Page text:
The natural decline in lung function over a 10-year period was slower among former smokers with a diet high in tomatoes and fruits, especially apples, suggesting certain components in these foods might help restore lung damage caused by smoking.
Researchers revealed that abnormal delivery of zinc to lung cells contributes to obstructive pulmonary diseases. They further showed that mRNA splicing abnormalities are involved in the detailed mechanism. So far, the importance of zinc in the lung has only been understood from a nutritional aspect. This discovery is thought to be the first to clarify zinc's effects on the regulation of mRNA ligation (splicing), and its involvement in the onset of pulmonary diseases.
Researchers have discovered that genetic variations in the anatomy of the lungs could serve as indicators to help identify people who have low, but stable, lung function early in life, and those who are particularly at risk for chronic obstructive pulmonary disease (COPD) because of a smoke-induced decline in lung function.
Women who work as cleaners or regularly use cleaning sprays or other cleaning products at home appear to experience a greater decline in lung function over time than women who do not clean, according to new research.
Researchers have identified a lung stem cell that repairs the organ's gas exchange compartment. They isolated and characterized these progenitor cells from mouse and human lungs and demonstrated they are essential to repairing lung tissue damaged by severe influenza and other respiratory ailments.
Three-quarters of chronic obstructive pulmonary disease (COPD) cases have their origins in poor lung function pathways beginning in childhood. These pathways are associated with exposures in childhood, and amplified by factors in adulthood, according to a cohort study. While smoking remains the biggest risk factor for COPD, the study demonstrates that childhood illnesses (such as asthma, bronchitis, pneumonia, allergic rhinitis, eczema) and exposures to parental smoking are also linked to the disease.
Chronic obstructive pulmonary disease (COPD) is widespread in China with 8.6 percent of the country's adult population -- almost 100 million people -- suffering from the chronic lung disease, according to a new study. The study, which provided lung-function screenings for more than 50,990 participants, is the largest survey of COPD across age groups ever conducted in China.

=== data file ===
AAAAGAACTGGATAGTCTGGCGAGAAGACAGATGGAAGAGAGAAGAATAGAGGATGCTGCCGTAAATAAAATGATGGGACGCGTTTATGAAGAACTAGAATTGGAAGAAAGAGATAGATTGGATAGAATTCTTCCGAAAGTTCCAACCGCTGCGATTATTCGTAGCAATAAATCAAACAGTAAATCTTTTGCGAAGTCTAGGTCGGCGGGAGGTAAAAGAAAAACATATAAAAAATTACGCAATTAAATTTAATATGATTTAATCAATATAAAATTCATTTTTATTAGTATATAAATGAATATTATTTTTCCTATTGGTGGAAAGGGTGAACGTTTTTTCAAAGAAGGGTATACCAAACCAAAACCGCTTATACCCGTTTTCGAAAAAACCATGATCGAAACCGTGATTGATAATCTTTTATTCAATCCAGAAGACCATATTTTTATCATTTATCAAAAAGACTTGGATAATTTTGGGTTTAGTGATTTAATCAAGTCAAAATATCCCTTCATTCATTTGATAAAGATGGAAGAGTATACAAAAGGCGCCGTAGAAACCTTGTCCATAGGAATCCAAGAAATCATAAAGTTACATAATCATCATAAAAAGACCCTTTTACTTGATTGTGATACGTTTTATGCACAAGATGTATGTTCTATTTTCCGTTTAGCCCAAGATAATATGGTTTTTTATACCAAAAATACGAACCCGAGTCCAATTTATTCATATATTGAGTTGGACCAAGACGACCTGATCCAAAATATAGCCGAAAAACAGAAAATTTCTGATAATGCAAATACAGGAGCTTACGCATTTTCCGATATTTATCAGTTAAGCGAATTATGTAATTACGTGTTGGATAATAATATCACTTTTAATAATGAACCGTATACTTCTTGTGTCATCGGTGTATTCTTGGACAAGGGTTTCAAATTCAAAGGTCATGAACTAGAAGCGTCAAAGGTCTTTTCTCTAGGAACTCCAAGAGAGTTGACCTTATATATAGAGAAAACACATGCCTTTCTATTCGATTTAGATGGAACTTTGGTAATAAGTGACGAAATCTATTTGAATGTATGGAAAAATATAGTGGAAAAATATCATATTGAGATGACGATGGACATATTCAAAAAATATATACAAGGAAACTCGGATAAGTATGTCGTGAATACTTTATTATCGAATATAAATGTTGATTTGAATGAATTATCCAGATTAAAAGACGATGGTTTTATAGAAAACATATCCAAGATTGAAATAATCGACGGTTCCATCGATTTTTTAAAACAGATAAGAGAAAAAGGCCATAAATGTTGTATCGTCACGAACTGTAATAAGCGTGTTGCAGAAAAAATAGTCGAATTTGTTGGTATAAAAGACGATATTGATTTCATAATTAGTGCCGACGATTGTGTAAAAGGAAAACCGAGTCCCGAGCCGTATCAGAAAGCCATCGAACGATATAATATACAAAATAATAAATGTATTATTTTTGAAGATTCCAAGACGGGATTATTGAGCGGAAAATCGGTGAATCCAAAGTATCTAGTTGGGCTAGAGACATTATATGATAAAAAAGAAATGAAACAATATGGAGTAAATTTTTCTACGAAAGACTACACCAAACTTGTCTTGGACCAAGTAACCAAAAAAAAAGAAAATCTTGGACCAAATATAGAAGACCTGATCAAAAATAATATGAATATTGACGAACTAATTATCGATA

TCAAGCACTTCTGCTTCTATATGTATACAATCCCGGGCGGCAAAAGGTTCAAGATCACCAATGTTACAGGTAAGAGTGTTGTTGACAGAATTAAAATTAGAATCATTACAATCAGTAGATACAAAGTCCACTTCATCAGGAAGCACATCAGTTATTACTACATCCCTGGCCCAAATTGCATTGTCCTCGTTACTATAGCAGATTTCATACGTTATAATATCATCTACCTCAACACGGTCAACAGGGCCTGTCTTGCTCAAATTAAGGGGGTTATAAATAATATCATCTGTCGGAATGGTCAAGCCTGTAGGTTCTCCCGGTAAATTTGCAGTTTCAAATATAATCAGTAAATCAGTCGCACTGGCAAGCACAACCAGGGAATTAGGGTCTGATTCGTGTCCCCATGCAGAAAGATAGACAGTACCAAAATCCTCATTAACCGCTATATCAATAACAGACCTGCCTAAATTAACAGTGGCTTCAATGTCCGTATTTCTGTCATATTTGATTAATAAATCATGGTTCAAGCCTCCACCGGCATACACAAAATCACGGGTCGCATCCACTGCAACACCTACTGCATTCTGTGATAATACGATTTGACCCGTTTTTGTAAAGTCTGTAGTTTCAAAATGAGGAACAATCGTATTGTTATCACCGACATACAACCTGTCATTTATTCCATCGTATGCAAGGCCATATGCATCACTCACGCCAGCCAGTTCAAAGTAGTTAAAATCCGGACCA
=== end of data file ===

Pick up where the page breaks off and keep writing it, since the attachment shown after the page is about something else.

Chronic obstructive pulmonary disease (COPD) is a disease of accelerated lung aging, but the mechanism remains unclear. Researchers studied the aging-like phenotype and its underlying mechanisms in a COPD mouse model. Double deletion of tetraspanins CD9 and CD81 in epithelial cells downregulated expression of the protein SIRT. As SIRT1 is a key molecule that protects against various lifestyle-related diseases and aging, these tetraspanins may serve as novel therapeutic targets for COPD and aging.
Chronic obstructive pulmonary disease, or COPD for short, is believed to be the third most common cause of death worldwide. However, because the underlying mechanism is still largely unknown, today's treatments can only slow progression of the disease. Scientists have now reported a previously unknown pathogenic mechanism, which they have already been able to prevent in the laboratory.
A study with more than 3,300 participants in 12 countries has established a relationship between occupational exposure to biological dusts, gases, fumes and pesticides and COPD. The researchers did a follow-up of the participants 20 years after the first assessment.
Researchers have developed a new computational way of analyzing X-ray images of lungs, which could herald a breakthrough in the diagnosis and assessment of chronic obstructive pulmonary disease (COPD) and other lung diseases.
Research suggests that an immune signalling protein called interleukin (IL)-26 is increased among chronic smokers with lung disease and this involvement reveals disease mechanisms of interest for developing more effective therapy for these hard-to-treat patients.
Inhaled vaporized cannabis does not appear to improve or worsen exercise performance and activity-related breathlessness in patients with advanced chronic obstructive pulmonary disease (COPD), according to a randomized controlled trial.